PRINCE MANGOSUTHU BUTHELEZI MP
PRESIDENT OF THE INKATHA FREEDOM PARTY
This morning we remember the children and youths who stood against an oppressive regime in our beloved South Africa. We remember their heroism and their fight. In our own hearts, we thank them, for they all sacrificed.
Some, like Hector Pieterson, laid down their lives. Many gave up their education. But across the board, they all sacrificed their innocence. For our children could no longer be children, having witnessed the brutality of apartheid and the worst of human nature. They should have been on the playgrounds of our country. Instead, we found them on the battleground.
On behalf of the IFP, I salute every young South African who stood up for justice and freedom, and paid a price.
I cannot forget that chapter in our nation’s history for the memory of it is seared on my heart. I remember every graveside beside which I stood and wept, bereaved for another child lost to our liberation struggle.
A wound was opened in our nation. Something was stolen that can never be replaced. There are families who still feel the loss of their sons and daughters. As we walk in a liberated country, we know that their sacrifice was not for nothing. Yet was it not too high a price to pay?
In the midst of that battle for freedom, there were different ideologies. Despite fighting for the same cause, at times we followed different paths. Eventually, the liberation of our country came on the strength of every contribution.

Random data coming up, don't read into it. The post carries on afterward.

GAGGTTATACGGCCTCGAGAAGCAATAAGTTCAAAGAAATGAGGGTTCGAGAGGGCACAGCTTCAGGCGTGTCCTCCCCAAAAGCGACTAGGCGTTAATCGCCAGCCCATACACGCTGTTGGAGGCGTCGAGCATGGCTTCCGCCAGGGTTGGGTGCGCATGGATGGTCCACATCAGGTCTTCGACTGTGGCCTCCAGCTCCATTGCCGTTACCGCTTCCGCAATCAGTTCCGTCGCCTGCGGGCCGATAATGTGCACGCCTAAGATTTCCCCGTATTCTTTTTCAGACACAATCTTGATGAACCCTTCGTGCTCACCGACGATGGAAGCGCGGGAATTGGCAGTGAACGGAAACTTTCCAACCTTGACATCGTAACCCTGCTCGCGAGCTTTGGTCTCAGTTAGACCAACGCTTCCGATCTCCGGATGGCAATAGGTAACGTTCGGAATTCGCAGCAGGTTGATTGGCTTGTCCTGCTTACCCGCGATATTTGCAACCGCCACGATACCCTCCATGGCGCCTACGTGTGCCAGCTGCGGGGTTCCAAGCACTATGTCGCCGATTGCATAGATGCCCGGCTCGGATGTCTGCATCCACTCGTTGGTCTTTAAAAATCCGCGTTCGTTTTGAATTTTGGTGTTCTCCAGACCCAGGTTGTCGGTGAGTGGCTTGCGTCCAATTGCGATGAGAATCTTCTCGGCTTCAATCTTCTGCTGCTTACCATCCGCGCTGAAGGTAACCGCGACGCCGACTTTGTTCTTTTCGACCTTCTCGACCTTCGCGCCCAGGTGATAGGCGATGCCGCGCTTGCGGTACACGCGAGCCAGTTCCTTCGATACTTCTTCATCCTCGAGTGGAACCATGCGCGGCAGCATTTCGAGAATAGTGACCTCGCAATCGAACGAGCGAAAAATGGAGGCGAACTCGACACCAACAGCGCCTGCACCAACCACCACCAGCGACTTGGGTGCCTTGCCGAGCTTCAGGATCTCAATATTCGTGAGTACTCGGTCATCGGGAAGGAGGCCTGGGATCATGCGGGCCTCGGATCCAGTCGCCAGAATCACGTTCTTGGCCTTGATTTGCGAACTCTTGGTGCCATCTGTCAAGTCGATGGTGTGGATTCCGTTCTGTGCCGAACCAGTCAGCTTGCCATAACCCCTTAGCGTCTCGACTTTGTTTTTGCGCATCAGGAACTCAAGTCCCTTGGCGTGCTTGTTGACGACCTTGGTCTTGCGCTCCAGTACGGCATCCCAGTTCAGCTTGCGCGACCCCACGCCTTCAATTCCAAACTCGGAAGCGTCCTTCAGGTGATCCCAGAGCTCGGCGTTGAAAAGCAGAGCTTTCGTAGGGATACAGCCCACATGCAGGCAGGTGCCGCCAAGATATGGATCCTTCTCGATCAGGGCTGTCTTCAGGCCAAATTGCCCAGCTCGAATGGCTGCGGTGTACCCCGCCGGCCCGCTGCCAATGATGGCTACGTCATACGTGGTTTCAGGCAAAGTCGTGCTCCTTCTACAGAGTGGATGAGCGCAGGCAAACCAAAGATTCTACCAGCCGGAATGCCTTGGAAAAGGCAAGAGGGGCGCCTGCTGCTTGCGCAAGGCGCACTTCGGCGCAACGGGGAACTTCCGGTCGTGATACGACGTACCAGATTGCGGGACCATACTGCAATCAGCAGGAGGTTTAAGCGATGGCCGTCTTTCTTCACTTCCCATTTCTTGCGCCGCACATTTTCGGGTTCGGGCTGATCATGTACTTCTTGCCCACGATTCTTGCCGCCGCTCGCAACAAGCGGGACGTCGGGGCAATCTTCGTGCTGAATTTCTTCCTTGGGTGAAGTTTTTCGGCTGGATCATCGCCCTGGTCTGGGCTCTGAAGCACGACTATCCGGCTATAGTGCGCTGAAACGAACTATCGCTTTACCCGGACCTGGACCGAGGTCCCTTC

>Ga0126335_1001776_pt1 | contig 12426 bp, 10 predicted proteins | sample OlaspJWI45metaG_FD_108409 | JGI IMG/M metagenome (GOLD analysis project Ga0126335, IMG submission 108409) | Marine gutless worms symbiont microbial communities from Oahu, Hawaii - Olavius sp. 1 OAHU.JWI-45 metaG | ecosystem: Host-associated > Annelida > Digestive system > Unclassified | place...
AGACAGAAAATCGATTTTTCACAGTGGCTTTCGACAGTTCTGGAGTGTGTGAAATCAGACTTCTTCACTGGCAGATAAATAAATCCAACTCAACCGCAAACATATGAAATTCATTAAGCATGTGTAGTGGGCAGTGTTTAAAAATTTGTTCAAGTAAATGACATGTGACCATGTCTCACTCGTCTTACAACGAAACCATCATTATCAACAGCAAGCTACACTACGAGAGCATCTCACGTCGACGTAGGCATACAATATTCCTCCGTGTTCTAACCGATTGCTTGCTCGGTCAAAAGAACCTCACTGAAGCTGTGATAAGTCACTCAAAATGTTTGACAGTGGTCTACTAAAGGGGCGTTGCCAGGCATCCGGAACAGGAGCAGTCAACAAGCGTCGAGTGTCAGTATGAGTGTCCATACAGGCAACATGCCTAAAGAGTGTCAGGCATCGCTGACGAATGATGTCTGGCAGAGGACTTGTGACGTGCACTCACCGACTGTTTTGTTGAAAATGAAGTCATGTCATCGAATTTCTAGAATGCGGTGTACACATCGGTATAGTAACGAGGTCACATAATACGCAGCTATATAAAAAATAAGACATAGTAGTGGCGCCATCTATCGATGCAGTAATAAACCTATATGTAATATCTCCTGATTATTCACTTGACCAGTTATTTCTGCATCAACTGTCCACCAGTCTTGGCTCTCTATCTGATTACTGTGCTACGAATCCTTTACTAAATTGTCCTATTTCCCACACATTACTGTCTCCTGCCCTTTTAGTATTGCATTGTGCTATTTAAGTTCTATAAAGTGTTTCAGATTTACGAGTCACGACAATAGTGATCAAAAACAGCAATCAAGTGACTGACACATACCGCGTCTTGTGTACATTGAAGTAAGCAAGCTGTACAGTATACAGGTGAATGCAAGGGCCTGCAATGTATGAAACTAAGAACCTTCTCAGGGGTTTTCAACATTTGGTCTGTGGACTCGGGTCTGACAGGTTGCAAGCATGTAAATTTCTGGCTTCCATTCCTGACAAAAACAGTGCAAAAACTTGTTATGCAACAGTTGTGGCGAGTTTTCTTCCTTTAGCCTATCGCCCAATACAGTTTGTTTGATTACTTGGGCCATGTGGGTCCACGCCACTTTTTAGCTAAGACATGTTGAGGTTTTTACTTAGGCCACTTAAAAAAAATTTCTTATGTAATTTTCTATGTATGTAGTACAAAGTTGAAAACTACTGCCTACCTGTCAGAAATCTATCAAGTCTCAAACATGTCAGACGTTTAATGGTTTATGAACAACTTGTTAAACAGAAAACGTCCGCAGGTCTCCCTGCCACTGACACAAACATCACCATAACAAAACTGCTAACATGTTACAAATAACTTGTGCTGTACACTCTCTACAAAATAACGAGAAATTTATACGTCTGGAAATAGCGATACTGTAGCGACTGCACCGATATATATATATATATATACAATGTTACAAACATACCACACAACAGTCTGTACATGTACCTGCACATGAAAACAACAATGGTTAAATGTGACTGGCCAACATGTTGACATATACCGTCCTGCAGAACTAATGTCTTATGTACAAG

Thus when we remember the founding fathers of our struggle, do so as fellow patriots, not as political opponents. This is why the IFP erected a tombstone on the grave of Dr Pixley ka Isaka Seme. In the same way, when we remember those who sacrificed, we do so across political divides, for my freedom is the same as your freedom. We live in the same South Africa. It is a South Africa for which we all fought.
Today marks 40 years since the June 16th uprising in Soweto. Yet four decades has not dimmed our memory of that day. The image of Hector Pieterson dying in the arms of Mbuyisa Makhubo has become a symbol of youth resistance. We look at the disbelief on the face of his sister, Antoinette, as they ran from a hail of bullets, and we wonder how any of us survived that dark hour.
But we did. We survived and we conquered.
Thus we salute our fallen comrades. In their memory, we will keep working for a stable and prosperous democracy.